Several years ago Russia passed a ban on the adoption of Russian children by Americans after the death of a boy at the hands of his American adopted parents. The law was named after Dima Yakovlev who died in 2008. Many analysts believe the real intention of the law was in response to the U.S. Magnitsky List which sanctioned high-level Russian officials.
However, the law has negatively impacted the thousands of Russian children living in orphanages with reduced chances to find a family. The government now stands ready to possibly reverse this action.
Valentina Matvienko, the speaker in Russia’s higher house of parliament, the Federation Council, said that the Russian government was “open to dialogue,” reports The Moscow Times.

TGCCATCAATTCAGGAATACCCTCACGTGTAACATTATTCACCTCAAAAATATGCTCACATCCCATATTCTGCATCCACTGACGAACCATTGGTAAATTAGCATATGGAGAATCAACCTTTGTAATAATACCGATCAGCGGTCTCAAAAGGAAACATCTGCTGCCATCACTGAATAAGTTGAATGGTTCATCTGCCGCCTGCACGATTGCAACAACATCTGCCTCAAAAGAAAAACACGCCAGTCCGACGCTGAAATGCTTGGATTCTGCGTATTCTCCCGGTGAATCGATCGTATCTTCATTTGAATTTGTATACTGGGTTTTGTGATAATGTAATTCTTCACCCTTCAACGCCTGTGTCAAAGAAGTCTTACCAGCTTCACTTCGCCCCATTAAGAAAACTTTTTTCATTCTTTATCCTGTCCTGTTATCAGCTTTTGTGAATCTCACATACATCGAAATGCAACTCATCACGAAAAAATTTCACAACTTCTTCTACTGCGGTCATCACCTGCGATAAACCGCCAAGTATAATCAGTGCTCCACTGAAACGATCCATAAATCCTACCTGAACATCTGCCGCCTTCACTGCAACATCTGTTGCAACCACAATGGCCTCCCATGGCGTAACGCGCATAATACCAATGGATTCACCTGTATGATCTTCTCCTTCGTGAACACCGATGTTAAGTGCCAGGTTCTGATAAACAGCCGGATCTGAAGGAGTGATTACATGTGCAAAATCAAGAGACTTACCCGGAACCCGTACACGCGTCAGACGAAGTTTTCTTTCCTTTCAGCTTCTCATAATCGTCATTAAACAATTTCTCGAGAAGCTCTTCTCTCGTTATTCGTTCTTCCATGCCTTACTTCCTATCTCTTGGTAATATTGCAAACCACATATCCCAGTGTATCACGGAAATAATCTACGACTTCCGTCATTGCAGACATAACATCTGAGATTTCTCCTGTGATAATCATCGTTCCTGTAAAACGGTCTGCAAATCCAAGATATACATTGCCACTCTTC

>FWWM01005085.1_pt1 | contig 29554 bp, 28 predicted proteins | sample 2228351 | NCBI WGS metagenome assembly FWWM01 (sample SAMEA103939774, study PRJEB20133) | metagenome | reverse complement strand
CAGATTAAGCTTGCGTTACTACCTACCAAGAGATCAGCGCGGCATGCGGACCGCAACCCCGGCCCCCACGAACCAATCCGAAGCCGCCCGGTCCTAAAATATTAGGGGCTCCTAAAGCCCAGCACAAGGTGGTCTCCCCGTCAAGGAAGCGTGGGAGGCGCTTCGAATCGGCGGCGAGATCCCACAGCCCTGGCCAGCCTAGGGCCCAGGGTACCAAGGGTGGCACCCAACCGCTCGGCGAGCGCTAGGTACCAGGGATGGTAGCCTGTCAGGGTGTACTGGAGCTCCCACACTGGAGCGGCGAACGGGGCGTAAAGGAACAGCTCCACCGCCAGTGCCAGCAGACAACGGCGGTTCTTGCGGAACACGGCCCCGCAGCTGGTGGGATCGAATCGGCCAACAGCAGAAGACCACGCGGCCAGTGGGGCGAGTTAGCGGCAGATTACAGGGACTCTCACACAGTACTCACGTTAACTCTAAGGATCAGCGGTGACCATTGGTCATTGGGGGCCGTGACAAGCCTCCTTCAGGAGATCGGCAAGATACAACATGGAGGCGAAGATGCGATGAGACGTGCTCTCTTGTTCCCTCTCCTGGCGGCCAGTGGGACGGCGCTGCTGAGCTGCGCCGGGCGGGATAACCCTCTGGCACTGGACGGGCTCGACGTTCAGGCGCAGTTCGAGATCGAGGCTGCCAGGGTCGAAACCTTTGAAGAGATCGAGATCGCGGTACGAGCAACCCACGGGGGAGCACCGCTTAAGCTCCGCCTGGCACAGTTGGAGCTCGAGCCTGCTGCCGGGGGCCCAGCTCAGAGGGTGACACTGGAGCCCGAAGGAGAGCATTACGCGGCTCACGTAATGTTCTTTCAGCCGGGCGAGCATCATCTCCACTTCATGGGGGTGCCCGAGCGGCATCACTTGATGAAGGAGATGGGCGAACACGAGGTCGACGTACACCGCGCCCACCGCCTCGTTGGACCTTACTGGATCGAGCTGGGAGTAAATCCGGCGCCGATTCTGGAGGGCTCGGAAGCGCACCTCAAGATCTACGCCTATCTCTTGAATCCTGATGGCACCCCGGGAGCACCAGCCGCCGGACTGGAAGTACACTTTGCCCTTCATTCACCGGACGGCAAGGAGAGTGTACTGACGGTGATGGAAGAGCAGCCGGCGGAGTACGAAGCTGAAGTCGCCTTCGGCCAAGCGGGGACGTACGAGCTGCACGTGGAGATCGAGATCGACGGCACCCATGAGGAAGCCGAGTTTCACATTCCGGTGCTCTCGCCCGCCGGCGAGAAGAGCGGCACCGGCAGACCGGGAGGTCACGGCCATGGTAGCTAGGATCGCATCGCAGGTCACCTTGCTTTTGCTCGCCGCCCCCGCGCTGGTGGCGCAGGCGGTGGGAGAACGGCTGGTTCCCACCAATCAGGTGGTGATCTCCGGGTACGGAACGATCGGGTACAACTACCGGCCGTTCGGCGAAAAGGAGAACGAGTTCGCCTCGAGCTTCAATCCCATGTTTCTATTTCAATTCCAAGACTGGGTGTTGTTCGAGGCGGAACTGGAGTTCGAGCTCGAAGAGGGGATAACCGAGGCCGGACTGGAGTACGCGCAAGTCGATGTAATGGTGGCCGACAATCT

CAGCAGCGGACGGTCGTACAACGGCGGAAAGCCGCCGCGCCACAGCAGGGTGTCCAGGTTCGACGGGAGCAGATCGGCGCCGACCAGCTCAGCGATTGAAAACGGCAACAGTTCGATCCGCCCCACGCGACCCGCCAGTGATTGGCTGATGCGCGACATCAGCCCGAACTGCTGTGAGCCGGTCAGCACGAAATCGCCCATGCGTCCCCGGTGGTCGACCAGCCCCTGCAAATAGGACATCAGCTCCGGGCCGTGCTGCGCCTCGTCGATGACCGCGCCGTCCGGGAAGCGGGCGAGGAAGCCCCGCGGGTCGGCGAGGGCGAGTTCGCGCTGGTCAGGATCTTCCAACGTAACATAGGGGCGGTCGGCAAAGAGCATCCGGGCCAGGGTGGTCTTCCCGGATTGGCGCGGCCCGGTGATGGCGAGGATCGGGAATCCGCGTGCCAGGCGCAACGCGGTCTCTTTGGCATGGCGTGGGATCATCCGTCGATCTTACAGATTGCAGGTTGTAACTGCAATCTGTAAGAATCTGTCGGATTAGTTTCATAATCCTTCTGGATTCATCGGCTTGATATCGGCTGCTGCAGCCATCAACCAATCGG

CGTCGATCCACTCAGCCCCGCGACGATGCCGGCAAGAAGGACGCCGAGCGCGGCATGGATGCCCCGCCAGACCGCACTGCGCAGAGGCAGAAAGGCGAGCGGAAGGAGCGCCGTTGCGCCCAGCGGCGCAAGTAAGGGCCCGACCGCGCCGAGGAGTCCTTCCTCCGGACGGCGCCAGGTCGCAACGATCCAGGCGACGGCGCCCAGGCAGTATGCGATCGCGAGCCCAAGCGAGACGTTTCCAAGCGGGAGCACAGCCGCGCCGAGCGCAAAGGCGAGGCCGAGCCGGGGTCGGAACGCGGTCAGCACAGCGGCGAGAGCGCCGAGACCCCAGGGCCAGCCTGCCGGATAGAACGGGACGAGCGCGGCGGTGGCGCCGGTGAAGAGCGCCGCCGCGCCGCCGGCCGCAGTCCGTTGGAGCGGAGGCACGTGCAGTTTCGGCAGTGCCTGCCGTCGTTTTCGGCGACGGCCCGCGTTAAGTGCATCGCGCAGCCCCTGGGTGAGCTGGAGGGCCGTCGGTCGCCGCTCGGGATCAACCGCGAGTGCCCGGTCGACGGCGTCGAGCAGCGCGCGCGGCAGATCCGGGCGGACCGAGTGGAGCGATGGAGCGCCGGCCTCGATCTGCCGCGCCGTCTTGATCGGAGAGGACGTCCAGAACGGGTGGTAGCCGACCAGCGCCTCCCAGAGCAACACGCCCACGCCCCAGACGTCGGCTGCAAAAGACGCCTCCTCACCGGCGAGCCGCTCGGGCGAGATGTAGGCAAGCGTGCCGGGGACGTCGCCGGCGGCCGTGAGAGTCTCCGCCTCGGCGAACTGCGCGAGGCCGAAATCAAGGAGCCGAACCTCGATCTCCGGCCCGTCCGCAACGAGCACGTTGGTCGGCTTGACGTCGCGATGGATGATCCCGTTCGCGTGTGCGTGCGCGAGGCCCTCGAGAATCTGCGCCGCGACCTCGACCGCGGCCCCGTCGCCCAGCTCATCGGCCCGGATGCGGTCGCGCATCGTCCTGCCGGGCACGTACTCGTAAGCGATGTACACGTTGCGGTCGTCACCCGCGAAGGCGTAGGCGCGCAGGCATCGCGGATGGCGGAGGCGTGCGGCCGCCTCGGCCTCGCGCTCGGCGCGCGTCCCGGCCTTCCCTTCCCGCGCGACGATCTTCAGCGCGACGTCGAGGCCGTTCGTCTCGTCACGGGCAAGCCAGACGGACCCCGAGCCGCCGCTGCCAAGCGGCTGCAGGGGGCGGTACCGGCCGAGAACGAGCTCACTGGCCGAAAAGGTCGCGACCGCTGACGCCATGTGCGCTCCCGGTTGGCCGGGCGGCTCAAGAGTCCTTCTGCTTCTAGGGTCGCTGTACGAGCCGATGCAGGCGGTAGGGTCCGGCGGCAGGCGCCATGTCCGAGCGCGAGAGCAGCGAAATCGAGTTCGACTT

“If the United States can guarantee our children’s rights and well-being, if they are ready to cooperate with our diplomatic representatives, and if they can ensure that our officials are updated on the children’s well-being, then there’s no reason that everything can’t ‘return to normal,’” she said. “It was never our aim to keep this law in place.”
“There has been no attempt by U.S. authorities to begin a dialogue with Russia on the issue over the last three years,” she said. “Not a single step was made to try and solve this problem.”
The change of heart also comes after the European Court of Human Rights declared the law illegal.